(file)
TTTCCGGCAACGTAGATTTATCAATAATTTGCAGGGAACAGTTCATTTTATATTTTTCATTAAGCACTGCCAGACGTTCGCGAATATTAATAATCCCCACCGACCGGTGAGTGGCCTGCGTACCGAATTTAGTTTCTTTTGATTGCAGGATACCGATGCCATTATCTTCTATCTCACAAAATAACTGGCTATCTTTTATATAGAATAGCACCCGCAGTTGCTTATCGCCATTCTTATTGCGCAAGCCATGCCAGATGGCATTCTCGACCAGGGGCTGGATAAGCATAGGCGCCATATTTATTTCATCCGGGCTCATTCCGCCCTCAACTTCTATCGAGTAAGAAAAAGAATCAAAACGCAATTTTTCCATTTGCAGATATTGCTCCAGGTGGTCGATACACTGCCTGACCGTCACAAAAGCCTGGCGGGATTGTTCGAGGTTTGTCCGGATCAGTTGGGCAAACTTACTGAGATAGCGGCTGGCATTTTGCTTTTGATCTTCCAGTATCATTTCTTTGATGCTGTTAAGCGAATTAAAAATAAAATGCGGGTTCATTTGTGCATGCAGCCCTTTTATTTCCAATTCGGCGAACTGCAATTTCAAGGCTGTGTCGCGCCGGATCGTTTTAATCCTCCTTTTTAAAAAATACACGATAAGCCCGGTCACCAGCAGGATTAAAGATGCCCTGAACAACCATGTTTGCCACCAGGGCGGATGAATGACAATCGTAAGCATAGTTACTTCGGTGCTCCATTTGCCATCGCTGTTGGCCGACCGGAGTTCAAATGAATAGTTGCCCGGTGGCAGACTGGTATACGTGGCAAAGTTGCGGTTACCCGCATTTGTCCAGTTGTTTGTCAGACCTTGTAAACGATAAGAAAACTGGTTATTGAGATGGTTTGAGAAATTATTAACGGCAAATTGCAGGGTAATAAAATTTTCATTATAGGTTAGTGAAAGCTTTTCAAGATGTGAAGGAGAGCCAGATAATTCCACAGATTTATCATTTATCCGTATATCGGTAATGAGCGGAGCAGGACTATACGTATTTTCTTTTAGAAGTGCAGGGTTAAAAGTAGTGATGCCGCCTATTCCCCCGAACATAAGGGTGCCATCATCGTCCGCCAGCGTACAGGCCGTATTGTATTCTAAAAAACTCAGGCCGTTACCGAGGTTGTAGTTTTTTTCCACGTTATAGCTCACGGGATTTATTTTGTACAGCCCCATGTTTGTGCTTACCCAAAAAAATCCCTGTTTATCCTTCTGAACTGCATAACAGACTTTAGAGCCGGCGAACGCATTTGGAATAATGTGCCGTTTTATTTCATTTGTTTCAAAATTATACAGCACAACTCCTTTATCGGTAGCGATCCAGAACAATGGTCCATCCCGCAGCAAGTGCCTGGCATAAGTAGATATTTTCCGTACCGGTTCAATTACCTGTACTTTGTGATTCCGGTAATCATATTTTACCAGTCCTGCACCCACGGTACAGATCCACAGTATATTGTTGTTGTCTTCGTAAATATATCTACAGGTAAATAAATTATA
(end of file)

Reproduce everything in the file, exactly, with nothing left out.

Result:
TTTCCGGCAACGTAGATTTATCAATAATTTGCAGGGAACAGTTCATTTTATATTTTTCATTAAGCACTGCCAGACGTTCGCGAATATTAATAATCCCCACCGACCGGTGAGTGGCCTGCGTACCGAATTTAGTTTCTTTTGATTGCAGGATACCGATGCCATTATCTTCTATCTCACAAAATAACTGGCTATCTTTTATATAGAATAGCACCCGCAGTTGCTTATCGCCATTCTTATTGCGCAAGCCATGCCAGATGGCATTCTCGACCAGGGGCTGGATAAGCATAGGCGCCATATTTATTTCATCCGGGCTCATTCCGCCCTCAACTTCTATCGAGTAAGAAAAAGAATCAAAACGCAATTTTTCCATTTGCAGATATTGCTCCAGGTGGTCGATACACTGCCTGACCGTCACAAAAGCCTGGCGGGATTGTTCGAGGTTTGTCCGGATCAGTTGGGCAAACTTACTGAGATAGCGGCTGGCATTTTGCTTTTGATCTTCCAGTATCATTTCTTTGATGCTGTTAAGCGAATTAAAAATAAAATGCGGGTTCATTTGTGCATGCAGCCCTTTTATTTCCAATTCGGCGAACTGCAATTTCAAGGCTGTGTCGCGCCGGATCGTTTTAATCCTCCTTTTTAAAAAATACACGATAAGCCCGGTCACCAGCAGGATTAAAGATGCCCTGAACAACCATGTTTGCCACCAGGGCGGATGAATGACAATCGTAAGCATAGTTACTTCGGTGCTCCATTTGCCATCGCTGTTGGCCGACCGGAGTTCAAATGAATAGTTGCCCGGTGGCAGACTGGTATACGTGGCAAAGTTGCGGTTACCCGCATTTGTCCAGTTGTTTGTCAGACCTTGTAAACGATAAGAAAACTGGTTATTGAGATGGTTTGAGAAATTATTAACGGCAAATTGCAGGGTAATAAAATTTTCATTATAGGTTAGTGAAAGCTTTTCAAGATGTGAAGGAGAGCCAGATAATTCCACAGATTTATCATTTATCCGTATATCGGTAATGAGCGGAGCAGGACTATACGTATTTTCTTTTAGAAGTGCAGGGTTAAAAGTAGTGATGCCGCCTATTCCCCCGAACATAAGGGTGCCATCATCGTCCGCCAGCGTACAGGCCGTATTGTATTCTAAAAAACTCAGGCCGTTACCGAGGTTGTAGTTTTTTTCCACGTTATAGCTCACGGGATTTATTTTGTACAGCCCCATGTTTGTGCTTACCCAAAAAAATCCCTGTTTATCCTTCTGAACTGCATAACAGACTTTAGAGCCGGCGAACGCATTTGGAATAATGTGCCGTTTTATTTCATTTGTTTCAAAATTATACAGCACAACTCCTTTATCGGTAGCGATCCAGAACAATGGTCCATCCCGCAGCAAGTGCCTGGCATAAGTAGATATTTTCCGTACCGGTTCAATTACCTGTACTTTGTGATTCCGGTAATCATATTTTACCAGTCCTGCACCCACGGTACAGATCCACAGTATATTGTTGTTGTCTTCGTAAATATATCTACAGGTAAATAAATTATA